The much anticipated appeal in the case of Lloyd v Google is listed to be heard in the Supreme Court on 28 and 29 April 2021. In what is often referred to as (potentially) the UK’s first class action for misuse of data, Google is appealing the Court of Appeal’s order ([2019] EWCA Civ 1599) that granted Mr Lloyd permission to serve proceedings outside of the jurisdiction on Google in the USA, for allegedly collecting and selling browser generated information without the user’s consent, for a period between 2011 and 2012. For more detail on the case please see our previous article “Lloyd v Google: data breach class actions, have the floodgates opened?”.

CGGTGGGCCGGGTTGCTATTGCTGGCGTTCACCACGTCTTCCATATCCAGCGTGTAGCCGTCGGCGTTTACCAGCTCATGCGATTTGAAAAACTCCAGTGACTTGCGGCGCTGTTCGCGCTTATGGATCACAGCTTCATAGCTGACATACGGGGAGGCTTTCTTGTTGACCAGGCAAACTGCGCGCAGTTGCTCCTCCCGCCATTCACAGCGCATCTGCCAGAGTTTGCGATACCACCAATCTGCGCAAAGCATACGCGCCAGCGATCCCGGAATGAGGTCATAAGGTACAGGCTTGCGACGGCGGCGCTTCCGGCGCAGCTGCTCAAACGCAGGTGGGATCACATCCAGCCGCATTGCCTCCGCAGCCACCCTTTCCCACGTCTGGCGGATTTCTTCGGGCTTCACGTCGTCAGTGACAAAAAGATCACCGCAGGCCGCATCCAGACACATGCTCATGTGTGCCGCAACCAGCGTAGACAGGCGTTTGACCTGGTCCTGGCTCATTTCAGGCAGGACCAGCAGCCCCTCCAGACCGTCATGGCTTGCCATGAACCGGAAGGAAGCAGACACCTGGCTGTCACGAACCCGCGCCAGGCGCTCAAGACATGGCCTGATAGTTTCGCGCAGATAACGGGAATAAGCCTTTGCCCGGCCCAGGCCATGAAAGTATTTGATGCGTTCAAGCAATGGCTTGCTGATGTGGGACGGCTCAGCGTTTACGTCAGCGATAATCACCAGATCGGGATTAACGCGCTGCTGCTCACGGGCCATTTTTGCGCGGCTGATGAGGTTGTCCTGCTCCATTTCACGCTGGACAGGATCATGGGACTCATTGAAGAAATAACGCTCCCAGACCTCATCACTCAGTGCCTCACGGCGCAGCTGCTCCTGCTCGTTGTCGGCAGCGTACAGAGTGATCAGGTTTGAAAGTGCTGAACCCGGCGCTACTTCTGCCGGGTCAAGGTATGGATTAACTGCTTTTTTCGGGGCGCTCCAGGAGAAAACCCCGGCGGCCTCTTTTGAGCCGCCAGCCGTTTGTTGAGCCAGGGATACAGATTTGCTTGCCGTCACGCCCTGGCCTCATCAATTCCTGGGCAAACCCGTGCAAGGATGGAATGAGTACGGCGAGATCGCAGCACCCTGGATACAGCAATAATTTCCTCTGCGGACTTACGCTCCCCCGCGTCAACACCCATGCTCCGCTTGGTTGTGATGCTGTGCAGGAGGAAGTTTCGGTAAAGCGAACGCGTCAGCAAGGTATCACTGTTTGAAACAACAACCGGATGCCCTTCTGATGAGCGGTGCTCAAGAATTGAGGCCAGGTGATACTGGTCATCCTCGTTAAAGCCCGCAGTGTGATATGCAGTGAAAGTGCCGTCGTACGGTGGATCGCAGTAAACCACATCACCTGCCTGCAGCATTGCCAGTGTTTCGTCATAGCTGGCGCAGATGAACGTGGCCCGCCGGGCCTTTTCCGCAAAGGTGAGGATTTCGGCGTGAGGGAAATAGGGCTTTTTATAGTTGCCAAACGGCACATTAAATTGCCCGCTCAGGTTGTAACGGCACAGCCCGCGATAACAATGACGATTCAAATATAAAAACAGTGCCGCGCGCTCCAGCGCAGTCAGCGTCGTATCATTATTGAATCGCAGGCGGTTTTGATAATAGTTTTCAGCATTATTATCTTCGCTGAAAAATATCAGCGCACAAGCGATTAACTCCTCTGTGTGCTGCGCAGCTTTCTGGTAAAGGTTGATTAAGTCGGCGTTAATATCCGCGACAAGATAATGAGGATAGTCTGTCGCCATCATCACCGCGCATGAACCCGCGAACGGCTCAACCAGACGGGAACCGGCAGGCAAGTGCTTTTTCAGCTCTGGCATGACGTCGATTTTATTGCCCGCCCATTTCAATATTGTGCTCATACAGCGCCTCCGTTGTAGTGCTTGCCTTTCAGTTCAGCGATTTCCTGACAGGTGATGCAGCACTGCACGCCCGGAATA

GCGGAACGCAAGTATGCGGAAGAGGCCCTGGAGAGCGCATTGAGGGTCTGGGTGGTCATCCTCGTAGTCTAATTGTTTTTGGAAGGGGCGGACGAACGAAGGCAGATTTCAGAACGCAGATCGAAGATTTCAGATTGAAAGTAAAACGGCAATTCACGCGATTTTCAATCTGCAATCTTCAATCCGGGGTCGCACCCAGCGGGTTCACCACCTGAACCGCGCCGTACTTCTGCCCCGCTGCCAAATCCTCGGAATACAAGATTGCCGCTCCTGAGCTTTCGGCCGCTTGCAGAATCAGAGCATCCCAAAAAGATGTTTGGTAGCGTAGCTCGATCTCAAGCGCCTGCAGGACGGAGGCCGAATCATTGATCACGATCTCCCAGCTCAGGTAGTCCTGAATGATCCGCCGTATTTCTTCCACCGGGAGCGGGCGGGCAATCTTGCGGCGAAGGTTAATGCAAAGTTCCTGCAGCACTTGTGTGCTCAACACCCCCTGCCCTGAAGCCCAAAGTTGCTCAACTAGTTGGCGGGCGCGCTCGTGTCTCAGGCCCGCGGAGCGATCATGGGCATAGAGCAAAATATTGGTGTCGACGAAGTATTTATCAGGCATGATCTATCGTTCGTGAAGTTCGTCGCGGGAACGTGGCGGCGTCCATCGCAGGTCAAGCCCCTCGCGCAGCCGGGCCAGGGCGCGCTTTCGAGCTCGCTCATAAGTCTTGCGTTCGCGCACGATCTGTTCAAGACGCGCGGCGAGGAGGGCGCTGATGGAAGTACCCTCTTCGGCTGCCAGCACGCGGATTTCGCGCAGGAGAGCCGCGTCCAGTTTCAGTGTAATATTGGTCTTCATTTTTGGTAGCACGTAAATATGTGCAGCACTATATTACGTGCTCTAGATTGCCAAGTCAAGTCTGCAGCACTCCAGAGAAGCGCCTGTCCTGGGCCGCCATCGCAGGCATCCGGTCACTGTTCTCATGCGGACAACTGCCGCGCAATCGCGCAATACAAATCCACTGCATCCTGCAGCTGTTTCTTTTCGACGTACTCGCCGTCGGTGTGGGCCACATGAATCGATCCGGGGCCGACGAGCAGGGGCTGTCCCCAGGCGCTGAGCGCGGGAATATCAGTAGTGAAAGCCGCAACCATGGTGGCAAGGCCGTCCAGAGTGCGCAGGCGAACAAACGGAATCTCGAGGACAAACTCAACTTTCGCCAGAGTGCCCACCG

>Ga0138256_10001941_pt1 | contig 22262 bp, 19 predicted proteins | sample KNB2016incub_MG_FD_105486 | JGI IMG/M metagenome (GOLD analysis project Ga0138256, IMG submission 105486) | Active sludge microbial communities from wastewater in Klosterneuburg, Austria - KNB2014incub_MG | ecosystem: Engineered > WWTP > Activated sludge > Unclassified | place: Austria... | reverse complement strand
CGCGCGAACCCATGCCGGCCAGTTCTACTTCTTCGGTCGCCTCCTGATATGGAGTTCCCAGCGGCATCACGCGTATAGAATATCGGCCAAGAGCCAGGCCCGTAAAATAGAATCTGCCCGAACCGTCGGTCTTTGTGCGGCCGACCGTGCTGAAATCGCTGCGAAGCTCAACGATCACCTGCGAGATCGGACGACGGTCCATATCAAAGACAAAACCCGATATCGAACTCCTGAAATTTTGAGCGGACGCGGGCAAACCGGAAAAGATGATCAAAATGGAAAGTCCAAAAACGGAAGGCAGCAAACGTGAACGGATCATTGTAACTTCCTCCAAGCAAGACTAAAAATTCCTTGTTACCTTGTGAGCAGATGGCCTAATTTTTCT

Mr Lloyd is a representative claimant, in other words he is bringing this action (a.k.a. class action) on behalf of an estimated 4.4 million unidentified iPhone users, seeking compensation for an alleged breach of section 4(4) of the Data Protection Act 1998 (DPA 1998). While the case was brought under the old Data Protection Act 1998, interpretation of the principles of the GDPR and the Data Protection Act 2018 is likely to be similar.

Our team of data and privacy experts will be providing further commentary on this appeal and what it means in practice so watch this space!